[0023] Upon contact of CTL with a target cell, these cytoplasmic granules are directed to the contact area after which their constituents are released into the intercellular space. In the presence of extracellular calcium, perforin molecules polymerize into transmembrane channels inserting into the membrane of the target cell (Masson & Tschopp, 1985, J Biol Chem 260:9069; Podack, 1985, Immunol Today 6:21) thereby allowing the other granule proteins, notably granzymes, to enter the target cell. In the cytoplasm of the target cell, granzymes directly, that is without the need for additional signal transduction processes, activate effector caspases, which in turn execute apoptosis. Hence, the release of granzymes by CTL is a key event in most cytotoxic reactions.

[0024] We show here that the release of granzymes A or B in the supernatant of MLC correlates with the number of MHC mismatches between donor and recipient and predicts the occurrence of severe GVHD following BMT. Furthermore, the release of granzymes during the co-culturing of donor and recipient lymfocytes can be measured by quantitative and sensitive Enzyme-linked immunoabsorbent assays (Elisa). Hence, the present invention provides a method that is more easy to perform, requires less specialized facilities and is less costly then MLC testing and extensive molecular HLA typing.

[0025] The invention allows to identify major and minor histocompatibility antigen differences between the stem cell recipients and their potential donors, and can predict the occurrence of GVHD in patients treated with allogeneic BHT.

SUMMARY OF THE INVENTION

[0026] The present invention uses the finding that assessment of the degranulation of CTL in co-cultures of donor and recipient lymfocytes is correlated with the number of MHC mismatches between donor and recipient, and predicts the occurrence of severe GVHD in patients receiving allogeneic BMT. The present invention contemplates a method to measure said degranulation of CTL in these co-cultures.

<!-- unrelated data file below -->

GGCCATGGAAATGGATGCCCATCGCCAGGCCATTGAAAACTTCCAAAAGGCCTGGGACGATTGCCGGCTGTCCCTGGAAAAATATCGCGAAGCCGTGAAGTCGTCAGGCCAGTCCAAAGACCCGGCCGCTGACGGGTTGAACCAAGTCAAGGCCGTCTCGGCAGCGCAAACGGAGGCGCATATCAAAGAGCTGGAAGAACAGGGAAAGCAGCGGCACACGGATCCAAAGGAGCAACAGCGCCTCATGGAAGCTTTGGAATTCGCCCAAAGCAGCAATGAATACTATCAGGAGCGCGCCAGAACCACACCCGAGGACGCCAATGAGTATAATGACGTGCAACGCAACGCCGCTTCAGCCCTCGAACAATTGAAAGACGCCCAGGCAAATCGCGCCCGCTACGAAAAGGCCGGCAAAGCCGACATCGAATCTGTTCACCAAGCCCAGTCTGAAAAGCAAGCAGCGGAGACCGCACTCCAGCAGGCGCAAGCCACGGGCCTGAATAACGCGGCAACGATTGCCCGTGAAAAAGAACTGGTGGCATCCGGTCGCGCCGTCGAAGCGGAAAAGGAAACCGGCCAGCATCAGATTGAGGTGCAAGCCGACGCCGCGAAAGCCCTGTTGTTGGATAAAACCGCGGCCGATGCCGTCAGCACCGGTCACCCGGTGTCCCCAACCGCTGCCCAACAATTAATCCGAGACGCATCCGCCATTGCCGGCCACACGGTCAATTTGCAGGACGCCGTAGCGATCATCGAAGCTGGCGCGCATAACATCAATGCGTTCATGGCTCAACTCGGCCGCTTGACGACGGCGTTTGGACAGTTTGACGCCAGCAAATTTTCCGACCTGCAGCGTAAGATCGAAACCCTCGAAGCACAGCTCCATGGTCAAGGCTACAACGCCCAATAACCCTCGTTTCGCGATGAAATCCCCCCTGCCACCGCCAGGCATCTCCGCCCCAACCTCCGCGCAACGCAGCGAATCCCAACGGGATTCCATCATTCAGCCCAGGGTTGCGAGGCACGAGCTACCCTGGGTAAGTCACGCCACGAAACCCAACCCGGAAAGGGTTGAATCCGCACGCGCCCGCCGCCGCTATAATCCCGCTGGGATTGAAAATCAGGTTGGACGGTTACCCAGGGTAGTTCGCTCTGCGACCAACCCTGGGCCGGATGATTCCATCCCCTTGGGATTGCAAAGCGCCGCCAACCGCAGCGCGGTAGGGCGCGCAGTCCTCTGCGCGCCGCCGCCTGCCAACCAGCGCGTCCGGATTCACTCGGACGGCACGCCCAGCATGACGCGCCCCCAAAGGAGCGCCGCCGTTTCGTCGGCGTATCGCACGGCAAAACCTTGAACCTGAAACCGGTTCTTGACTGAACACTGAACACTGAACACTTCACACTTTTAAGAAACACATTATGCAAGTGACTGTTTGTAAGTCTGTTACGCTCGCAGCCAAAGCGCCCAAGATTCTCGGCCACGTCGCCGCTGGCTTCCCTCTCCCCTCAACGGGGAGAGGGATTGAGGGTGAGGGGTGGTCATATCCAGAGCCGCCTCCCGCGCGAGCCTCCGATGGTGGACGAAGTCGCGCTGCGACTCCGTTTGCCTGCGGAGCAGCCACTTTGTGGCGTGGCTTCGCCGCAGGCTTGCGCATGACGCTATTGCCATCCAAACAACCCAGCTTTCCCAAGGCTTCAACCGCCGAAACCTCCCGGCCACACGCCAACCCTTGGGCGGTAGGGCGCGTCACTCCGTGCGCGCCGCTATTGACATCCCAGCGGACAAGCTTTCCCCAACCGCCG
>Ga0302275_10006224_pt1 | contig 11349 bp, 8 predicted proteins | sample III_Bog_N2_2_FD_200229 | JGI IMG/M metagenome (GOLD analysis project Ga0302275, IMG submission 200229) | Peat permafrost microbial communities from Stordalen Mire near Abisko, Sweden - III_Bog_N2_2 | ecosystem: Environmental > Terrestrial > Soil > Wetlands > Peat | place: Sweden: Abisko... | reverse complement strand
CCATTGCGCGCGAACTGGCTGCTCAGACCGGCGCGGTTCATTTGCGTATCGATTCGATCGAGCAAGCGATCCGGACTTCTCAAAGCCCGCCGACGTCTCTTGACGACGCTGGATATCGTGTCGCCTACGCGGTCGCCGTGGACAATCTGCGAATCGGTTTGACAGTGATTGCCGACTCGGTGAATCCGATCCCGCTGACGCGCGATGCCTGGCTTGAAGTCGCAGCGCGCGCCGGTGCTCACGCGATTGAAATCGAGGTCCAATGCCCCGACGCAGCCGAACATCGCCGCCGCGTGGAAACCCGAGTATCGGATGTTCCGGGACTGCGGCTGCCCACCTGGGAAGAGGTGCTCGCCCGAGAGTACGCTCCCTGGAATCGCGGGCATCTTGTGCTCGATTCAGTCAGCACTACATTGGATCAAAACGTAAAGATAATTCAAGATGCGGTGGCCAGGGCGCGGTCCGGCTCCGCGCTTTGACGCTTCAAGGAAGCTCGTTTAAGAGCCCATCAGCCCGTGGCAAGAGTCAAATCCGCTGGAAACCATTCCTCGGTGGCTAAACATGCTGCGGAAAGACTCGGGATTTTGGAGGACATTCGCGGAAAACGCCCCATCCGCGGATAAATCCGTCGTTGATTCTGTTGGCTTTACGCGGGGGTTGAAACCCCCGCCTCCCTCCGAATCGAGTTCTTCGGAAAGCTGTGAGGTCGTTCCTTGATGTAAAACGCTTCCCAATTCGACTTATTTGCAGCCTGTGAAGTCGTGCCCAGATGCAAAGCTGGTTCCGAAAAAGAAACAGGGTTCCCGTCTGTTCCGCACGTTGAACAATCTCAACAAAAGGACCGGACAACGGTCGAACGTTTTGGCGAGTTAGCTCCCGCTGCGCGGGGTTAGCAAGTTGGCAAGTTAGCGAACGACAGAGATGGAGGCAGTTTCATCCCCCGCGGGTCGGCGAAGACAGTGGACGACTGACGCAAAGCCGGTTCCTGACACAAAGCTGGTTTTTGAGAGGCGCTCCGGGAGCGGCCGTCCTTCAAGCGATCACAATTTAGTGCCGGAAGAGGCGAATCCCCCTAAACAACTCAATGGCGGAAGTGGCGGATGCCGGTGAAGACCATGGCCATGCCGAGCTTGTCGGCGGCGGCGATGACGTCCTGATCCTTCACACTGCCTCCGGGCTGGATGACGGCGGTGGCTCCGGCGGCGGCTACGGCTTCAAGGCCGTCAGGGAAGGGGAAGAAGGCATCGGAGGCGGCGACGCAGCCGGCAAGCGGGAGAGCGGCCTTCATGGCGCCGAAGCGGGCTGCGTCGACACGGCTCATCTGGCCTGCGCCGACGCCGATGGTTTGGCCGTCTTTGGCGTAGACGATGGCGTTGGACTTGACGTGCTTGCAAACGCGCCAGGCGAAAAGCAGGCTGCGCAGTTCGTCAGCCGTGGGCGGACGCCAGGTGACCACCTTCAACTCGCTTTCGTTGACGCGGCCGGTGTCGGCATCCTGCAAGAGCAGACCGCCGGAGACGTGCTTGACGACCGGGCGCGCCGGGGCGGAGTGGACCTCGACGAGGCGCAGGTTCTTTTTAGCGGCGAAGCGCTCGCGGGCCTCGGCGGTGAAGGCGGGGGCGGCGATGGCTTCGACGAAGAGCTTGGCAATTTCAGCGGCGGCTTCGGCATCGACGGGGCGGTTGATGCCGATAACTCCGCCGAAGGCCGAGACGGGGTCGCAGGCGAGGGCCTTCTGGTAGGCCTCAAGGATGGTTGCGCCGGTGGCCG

[0027] Herein it is preferred that donor and recipient lymfocytes are co-cultured by mixing donor peripheral blood mononuclear cells (PBMC) with recipient PBMC to yield a so-called mixed lymfocyte culture or MLC. In case reactivity of recipient lymfocytes to donor cells has to be tested, for example for kidney transplantation, donor PBMC are irradiated (stimulating lymfocytes), whereas those of the recipient are not (responding lymfocytes). In case reactivity of donor lymfocytes against recipient cells has to be assessed, as is the case in BMT, recipient PBMC are irradiated. Donor and recipient PBMC are then incubated, for example for 96 hours at 37° C. Thereafter, the supernatant is harvested for measurement of constituents released during degranulation of CTL.

[0028] According to the invention, the preferred embodiment to measure degranulation of the CTL during MLR is to quantitate the amount of soluble granzymes, in particular soluble granzyme A or B, in the supernatant. However, also other compounds released by activated CTL, for example perforin, can be measured. Alternatively, the number of granzyme-releasing cells (or other cytotoxic granule component releasing cells) can be assessed, for example by so-called Elispot assays.

[0029] A convenient and preferred method to assess the concentration of granzyme A or B in the supernatant of MLC are the Elisas described by Spaeny-Dekking et al. (J.Immunol. 1998;160:3610-6). The more granzyme is released during MLC, the stronger the activation and reactivity of the non-irradiated CTL are.

[0030] The invention will be more fully understood after a consideration of the following description of the invention.

BRIEF DESCRIPTION OF THE DRAWINGS

[0031] FIG. 1: Correlation of granzyme production during MLC with the relative response (RR) of the MLC in 6 sibling and 24 unrelated donor/recipient pairs. Results of the MLC as determined with 3[H]-thymidine incorporation and expressed as percentage (%) RR were related to the release of granzyme A (panel B) or that of granzyme B (panel C). The correlation between the release of granzyme A and B in these MLC is shown in panel A.